Related Sector: Health & Social Care

Cafcass have revealed figures showing a 14% increase in applications for care orders in 2015/16 compared to the previous year.

Francesca Burfield, Barrister and Bond Solon’s Principal trainer for Children’s Social Care, believes that we should not be surprised to see an increase in the number of applications for care orders being made to the court following the decisions of Re N [2015] EWCA Civ 1112 and Medway Council v M and T [2015] EWFC B164.

These two decisions come at the end of an increasing wave of concern about social workers' misuse of section 20 of the Children Act 1989. Section 20 was only ever intended for voluntary short term periods with a clear purpose when a family need planned support. However, many local authorities having been using it inappropriately as an alternative to care orders which has resulted in large numbers of children drifting in a system without any clear and purposeful plan for their long term future.

Sir James Munby has recently expressed criticism regarding social workers readiness to employ section 20 with little or no appreciation of the legal impact of that decision upon the family and with very little dialogue or explanation with the family. His main concerns include:

  • Social workers failing to get informed consent from parents
  • When consent is obtained, this is not always evidenced in writing
  • Local authorities are reluctant to return children once consent by the parents/carers is withdrawn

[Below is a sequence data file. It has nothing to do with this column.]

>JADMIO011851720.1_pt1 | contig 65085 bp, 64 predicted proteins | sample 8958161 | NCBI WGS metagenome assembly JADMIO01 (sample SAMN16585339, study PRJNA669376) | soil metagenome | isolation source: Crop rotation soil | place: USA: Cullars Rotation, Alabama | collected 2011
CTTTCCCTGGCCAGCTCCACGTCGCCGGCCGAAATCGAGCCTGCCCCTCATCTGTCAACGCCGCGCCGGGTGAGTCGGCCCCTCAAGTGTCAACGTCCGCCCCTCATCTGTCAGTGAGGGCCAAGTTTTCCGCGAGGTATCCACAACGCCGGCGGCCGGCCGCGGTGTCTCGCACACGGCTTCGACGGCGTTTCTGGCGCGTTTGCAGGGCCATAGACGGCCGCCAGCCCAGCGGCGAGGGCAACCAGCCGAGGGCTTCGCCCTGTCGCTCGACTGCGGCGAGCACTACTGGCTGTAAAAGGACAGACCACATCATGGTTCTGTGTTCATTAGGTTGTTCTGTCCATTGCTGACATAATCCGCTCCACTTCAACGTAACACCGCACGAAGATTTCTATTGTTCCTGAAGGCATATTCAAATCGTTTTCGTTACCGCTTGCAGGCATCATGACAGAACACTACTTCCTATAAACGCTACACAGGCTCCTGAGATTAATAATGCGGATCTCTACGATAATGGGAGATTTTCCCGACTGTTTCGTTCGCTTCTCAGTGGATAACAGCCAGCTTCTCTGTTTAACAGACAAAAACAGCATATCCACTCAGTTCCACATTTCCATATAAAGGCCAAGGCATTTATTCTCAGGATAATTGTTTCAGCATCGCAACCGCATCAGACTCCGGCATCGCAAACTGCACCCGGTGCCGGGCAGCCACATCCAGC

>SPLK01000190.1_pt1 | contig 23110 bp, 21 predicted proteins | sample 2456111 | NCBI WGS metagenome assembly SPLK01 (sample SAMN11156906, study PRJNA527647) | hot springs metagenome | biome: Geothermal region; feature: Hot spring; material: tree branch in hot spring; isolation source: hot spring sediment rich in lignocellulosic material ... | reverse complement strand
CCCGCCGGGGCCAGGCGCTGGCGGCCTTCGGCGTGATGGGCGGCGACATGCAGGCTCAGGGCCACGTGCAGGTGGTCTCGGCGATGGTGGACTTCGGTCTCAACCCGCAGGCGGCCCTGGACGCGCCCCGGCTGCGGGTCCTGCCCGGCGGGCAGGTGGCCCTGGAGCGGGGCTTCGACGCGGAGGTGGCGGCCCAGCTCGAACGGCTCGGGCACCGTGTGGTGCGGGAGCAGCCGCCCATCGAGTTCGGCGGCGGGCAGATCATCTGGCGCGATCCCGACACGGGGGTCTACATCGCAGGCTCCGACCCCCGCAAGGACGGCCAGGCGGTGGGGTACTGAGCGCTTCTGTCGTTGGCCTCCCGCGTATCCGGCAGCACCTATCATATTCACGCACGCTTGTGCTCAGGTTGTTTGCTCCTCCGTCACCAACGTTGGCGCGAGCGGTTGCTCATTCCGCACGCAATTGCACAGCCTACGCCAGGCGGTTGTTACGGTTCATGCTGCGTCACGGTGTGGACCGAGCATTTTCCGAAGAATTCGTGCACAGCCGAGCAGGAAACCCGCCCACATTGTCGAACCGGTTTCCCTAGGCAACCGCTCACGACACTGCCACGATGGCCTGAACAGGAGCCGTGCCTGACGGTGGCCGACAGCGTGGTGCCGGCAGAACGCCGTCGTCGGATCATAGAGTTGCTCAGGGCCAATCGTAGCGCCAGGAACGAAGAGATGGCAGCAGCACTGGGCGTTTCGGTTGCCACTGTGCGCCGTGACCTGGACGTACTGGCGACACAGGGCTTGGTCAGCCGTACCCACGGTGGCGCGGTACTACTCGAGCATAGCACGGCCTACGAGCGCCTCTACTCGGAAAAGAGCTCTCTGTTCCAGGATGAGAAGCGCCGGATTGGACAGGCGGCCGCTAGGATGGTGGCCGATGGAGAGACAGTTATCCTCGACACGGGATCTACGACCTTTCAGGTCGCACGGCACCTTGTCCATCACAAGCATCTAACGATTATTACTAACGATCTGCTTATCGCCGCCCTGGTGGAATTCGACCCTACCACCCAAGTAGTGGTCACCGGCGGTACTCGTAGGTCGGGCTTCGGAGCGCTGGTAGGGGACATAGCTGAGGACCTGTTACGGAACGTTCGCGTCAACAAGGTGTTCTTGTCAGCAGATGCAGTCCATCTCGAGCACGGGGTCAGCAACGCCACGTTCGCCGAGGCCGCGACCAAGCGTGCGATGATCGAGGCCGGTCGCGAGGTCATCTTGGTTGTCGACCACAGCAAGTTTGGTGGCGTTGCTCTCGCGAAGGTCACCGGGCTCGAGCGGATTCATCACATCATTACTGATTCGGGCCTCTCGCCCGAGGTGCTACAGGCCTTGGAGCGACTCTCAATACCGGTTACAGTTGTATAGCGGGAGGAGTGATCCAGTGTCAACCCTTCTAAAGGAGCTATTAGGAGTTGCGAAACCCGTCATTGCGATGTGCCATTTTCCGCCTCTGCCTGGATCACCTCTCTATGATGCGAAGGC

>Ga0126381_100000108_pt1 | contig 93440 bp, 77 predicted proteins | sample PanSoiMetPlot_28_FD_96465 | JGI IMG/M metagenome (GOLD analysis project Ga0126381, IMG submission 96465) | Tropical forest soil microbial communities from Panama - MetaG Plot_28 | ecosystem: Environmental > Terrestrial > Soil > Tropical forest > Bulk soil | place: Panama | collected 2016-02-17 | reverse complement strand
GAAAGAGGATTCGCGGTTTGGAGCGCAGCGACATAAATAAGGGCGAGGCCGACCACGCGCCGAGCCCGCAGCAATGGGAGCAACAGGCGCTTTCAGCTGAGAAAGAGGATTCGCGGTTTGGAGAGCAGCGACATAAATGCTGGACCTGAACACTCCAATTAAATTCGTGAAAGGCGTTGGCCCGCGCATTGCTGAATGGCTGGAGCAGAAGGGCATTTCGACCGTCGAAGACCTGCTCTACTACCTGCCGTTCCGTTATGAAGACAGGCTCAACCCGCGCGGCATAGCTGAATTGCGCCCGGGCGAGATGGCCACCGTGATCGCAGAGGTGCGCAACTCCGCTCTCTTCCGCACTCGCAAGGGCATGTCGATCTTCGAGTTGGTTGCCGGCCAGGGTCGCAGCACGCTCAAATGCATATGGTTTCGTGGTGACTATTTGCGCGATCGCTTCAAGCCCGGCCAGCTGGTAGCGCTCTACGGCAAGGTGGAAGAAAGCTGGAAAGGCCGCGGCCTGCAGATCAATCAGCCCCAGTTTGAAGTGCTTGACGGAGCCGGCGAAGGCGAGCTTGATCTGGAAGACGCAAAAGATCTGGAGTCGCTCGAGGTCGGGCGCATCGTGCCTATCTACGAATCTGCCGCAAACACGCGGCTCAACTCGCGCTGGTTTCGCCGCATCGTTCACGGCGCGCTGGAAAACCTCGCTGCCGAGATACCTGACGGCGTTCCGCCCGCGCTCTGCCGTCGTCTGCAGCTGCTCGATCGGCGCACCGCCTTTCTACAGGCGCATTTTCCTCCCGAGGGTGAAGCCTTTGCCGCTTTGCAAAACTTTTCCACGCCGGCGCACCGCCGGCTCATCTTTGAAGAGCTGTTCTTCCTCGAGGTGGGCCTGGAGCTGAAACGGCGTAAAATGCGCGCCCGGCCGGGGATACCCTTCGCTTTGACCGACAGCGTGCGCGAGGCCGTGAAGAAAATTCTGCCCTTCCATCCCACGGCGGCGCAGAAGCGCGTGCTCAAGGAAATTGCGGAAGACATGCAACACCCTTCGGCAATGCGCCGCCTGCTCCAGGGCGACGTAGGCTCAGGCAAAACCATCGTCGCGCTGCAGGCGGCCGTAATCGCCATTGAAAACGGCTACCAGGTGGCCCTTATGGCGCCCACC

• Children are remain for far too long under section 20 arrangements

Francesca would also like to add these further concerns for authorities to consider:           

  • Quite often children under section 20 arrangements are the most vulnerable but have the lowest level of protection through this arrangement
  • The child and the parents are denied the right to legal and independent advice
  • Do the parents ever give their free consent when being threatened with care proceedings as the alternative?
  • Do the family appreciate the significance in law when they provide consent?
  • As the threshold criteria cannot necessarily be met for a care order, it would be likely refused by the court. Therefore, social workers are often making false threats to the family by saying they will apply for a care order to remove the child, in order to coerce the family into making an agreement under section 20.

Conclusion

As a result of these decisions it should be anticipate that there will be an increase in section 20 arrangements being converted into interim care order applications; hence the increase in care order applications.

However, this in itself should not be cause for concern as it may well equate to the most vulnerable children being offered a much more appropriate level of safeguarding in law.

Francesca Burfield
Barrister and Principal Children’s Social Care Trainer
Bond Solon

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2 comments
  • Anonymous

    15 Apr 2016 13:57

    Thank you Bond Solon! Great insight!

  • Service Manager Social Work

    29 Apr 2016 15:03

    Useful clarification and summary - would be pleased to receive similar in busy world of information

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